March 31, 2007

Do you draw?



The New Drawing on the Right Side of the Brain by Betty Edwards
If you think you will never be able to draw more than a stick figure, this guide is for you. See the proof in the pictures as inexperienced artists transform their skills into masterworks in mere days. Draw upside down, with your left hand, one eye closed, and be amazed at the results. If this sounds like a commercial, check out the book yourself...for FREE. Who's to say you aren't the next Picasso?

Drawing: The Only Drawing Book You'll Ever Need To Be The Artist You've Always Wanted To Be by Kathryn Temple
Do you like to cartoon, but wish you could draw a realistic animal or person? Try this book for yourself and share it with the younger generation. It's never too late or too early to pick up a pencil and draw.

Whatcha Mean, What's a Zine?: The Art of Making Zines and Minicomics
By Mark Todd and Esther Pearl Watson with contributions by more than 20 creators of indie comics and magazines.
"Explores the diversity and creativity that can be captured in zines, handmade mini-comics or magazines, with helpful tips and practical suggestions for writing, producing, editing, and printing one." Have you ever heard of zines? Think homemade graphic novels that are mailed and dropped all over the country. Picture miniature, book-sized, folded pages of some kid's personal view of the world. Music reviews, philosophical rants, love poems, drawings, or whatever. Friends...strangers...anyone can trade or buy one for the extremely minimal cost of production (~ making copies on a Xerox machine). Zines are not an organized industry yet. They may never be. Read this book to get a hint of what a zine can be, then, decide if you want to make your own.
Visit the Zine Book, "Reading from the Fringe" for links and more info about zines.


Draw 50 Cars, Trucks, and Motorcycles: The Step by Step Way to Draw Dragsters, Vintage Cars, Dune Buggies, Mini-choppers, and Many More by Lee J. Ames
This book is one is a great series providing step-by-step instructions on how to draw vehicles, horses, sports players, ... check these others out at your local FCPL branch. Ask a librarian to help you find them and then browse. This particular book features the Ford Thunderbird, a corvette, mustang, dump truck, unicycle, and all sorts of other transportation contraptions.



Making Comics: Storytelling Secrets of Comics, Manga, and Graphic Novels by Scott McCloud
Read this exhaustive course in how to create visual stories for the practical comic artist. The book is entirely drawn, with the author's wisdom contained in speech and thought bubbles. Some of the general ideas divided by chapter are: writing with pictures, stories for humans, the power of words, world building, tools, techniques and technology, your place in comics, and making comics. This book "presents instructions for aspiring cartoonists on the art form's key techniques, sharing concise and accessible guidelines on such principles as capturing the human condition through words and images in a minimalist style." Visit Drawer Geeks where cartoonists and animators offer their unique takes on characters like Santa Claus, the Grinch, Alice in Wonderland, Darth Vader, etc.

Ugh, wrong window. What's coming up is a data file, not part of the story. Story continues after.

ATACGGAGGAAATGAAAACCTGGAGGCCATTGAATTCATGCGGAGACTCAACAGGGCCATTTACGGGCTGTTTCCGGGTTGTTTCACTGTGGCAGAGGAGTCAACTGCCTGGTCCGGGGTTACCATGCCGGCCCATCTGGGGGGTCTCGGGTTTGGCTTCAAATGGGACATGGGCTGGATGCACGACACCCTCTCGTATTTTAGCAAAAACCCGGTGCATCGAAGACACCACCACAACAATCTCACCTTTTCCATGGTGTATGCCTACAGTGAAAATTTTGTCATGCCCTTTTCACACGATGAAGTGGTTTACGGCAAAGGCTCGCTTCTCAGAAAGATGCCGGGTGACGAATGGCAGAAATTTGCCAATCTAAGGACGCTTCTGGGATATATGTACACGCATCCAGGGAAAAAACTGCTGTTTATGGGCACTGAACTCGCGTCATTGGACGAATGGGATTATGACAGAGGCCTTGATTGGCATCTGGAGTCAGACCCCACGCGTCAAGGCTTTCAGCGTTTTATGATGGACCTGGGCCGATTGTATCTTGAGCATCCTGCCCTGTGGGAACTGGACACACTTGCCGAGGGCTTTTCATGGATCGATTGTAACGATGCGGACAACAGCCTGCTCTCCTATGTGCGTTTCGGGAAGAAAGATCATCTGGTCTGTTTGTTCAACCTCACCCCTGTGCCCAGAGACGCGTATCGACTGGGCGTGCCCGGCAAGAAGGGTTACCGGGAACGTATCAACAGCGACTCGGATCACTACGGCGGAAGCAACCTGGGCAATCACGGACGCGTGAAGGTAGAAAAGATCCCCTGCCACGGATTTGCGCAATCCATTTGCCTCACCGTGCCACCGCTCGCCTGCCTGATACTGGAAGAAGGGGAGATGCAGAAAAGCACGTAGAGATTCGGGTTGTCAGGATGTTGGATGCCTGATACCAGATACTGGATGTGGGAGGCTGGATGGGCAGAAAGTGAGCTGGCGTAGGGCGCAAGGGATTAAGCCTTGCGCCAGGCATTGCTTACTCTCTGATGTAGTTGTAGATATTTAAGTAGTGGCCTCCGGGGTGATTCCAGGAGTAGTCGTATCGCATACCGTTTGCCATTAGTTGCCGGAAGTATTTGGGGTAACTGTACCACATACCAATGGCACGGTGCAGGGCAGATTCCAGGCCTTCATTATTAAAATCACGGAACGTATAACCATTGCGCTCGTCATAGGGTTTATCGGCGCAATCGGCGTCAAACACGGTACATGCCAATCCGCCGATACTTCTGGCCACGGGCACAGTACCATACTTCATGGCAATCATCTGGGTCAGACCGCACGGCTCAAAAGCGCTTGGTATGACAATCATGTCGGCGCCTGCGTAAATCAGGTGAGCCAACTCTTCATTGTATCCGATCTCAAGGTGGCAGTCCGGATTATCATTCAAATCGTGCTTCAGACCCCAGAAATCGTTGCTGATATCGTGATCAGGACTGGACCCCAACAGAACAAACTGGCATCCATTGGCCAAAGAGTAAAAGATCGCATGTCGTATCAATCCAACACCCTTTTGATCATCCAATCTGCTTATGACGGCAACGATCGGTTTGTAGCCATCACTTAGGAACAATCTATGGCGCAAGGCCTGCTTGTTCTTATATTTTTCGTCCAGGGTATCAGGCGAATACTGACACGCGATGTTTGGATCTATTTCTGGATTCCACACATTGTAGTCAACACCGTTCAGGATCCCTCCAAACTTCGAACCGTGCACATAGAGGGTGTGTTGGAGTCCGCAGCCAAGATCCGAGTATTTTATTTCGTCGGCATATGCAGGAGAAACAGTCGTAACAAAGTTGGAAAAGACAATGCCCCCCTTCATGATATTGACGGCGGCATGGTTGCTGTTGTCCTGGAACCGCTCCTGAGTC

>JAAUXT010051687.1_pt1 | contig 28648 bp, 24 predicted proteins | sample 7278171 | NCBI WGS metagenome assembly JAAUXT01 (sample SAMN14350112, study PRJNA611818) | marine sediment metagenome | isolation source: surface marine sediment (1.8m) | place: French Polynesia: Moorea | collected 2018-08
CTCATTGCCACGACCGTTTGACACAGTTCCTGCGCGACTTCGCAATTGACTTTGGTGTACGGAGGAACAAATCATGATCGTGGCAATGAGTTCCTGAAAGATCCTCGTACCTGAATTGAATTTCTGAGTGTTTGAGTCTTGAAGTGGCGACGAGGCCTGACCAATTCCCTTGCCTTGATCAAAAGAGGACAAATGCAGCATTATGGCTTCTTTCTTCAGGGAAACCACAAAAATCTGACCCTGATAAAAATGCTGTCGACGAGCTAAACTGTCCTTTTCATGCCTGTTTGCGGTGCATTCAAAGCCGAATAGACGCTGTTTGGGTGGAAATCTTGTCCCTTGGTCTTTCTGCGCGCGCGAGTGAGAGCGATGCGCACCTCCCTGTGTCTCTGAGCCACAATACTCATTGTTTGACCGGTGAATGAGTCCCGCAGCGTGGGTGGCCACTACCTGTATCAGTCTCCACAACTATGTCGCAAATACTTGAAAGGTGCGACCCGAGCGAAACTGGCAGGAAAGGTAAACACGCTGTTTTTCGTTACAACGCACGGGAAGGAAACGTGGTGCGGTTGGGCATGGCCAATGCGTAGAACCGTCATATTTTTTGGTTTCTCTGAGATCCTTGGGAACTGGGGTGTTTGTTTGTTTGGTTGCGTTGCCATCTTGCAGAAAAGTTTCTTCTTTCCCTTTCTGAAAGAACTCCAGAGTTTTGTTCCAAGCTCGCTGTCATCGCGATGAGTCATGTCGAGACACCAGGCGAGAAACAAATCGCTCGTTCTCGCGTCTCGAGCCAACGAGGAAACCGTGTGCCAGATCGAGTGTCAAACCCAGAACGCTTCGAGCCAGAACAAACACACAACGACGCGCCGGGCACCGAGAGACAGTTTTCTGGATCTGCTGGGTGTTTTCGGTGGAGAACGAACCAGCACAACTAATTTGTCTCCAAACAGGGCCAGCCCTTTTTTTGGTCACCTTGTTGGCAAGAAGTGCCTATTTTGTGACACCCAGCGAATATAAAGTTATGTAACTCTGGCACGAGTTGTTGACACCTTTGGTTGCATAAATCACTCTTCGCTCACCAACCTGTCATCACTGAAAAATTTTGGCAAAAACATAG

How to Draw Hip-Hop by Damion Scott and Kris Ex
Start with a few simple shapes and within pages you will be designing never seen before mics, ghetto-blasters, back-packs, female and male heads, dancers, cops, graffiti walls, and more colorful locations where good music would be found.

March 30, 2007

World Freehand Circle Drawing Champion

March 28, 2007

Buzz off


Picture from PHIL/CDC

The Flea and the Fly

A flea and a fly got caught in a flue.
Said the fly, "Let us flee."
Said the flea, "Let us fly."
So together they flew
through a flaw in the flue.

Eat your greens

Ogden Nash

Parsley
Is gharsley


March 26, 2007

Baseball books


Baseball
James Kelley

Like all of the DK Eyewitness Books, this photo-filled resource takes you through the history and nitty-gritty details of this particular topic, the grand old game of baseball. Did you know that the first baseballs were improved from "soft and mushy" to a "harder ball that traveled farther and lasted longer." It's all in the insides! Yarn is wound tightly around a rubber center, then covered by leather and stitched.
What do you know about the Major Leagues, uniforms, international games, or the World Series? Test your knowledge by taking the quiz in back. Check this book out to discover the answer to these unusual questions:

What is a can of corn?"

"Who were Big Poison and Little Poison, Dizzy and Daffy, and Tony C and Billy C?"


Heat
Mike Lupica

This author is strongly recommend by a local teen baseball player. Mike Lupica has written about baseball, basketball, football, and sports dreams. Here is one description: "Pitching prodigy Michael Arroyo is on the run from social services after being banned from playing Little League baseball because rival coaches doubt he is only twelve years old and he has no parents to offer them proof." Read the first chapter to see what you think.


Strike Two
Amy Goldman Koss

Girls play ball, too. "Haley's hope of spending the summer playing softball and hanging out with her cousin Gwen is ruined when her father and her uncle land on opposite sides of the local newspaper strike."


The Kid Who Only Hit Homers
Matt Christopher

Chapter 1 (teaser)

"The Hooper Redbirds were having their third practice session of the spring season and Sylvester Coddmeyer III, a right-hander, was batting.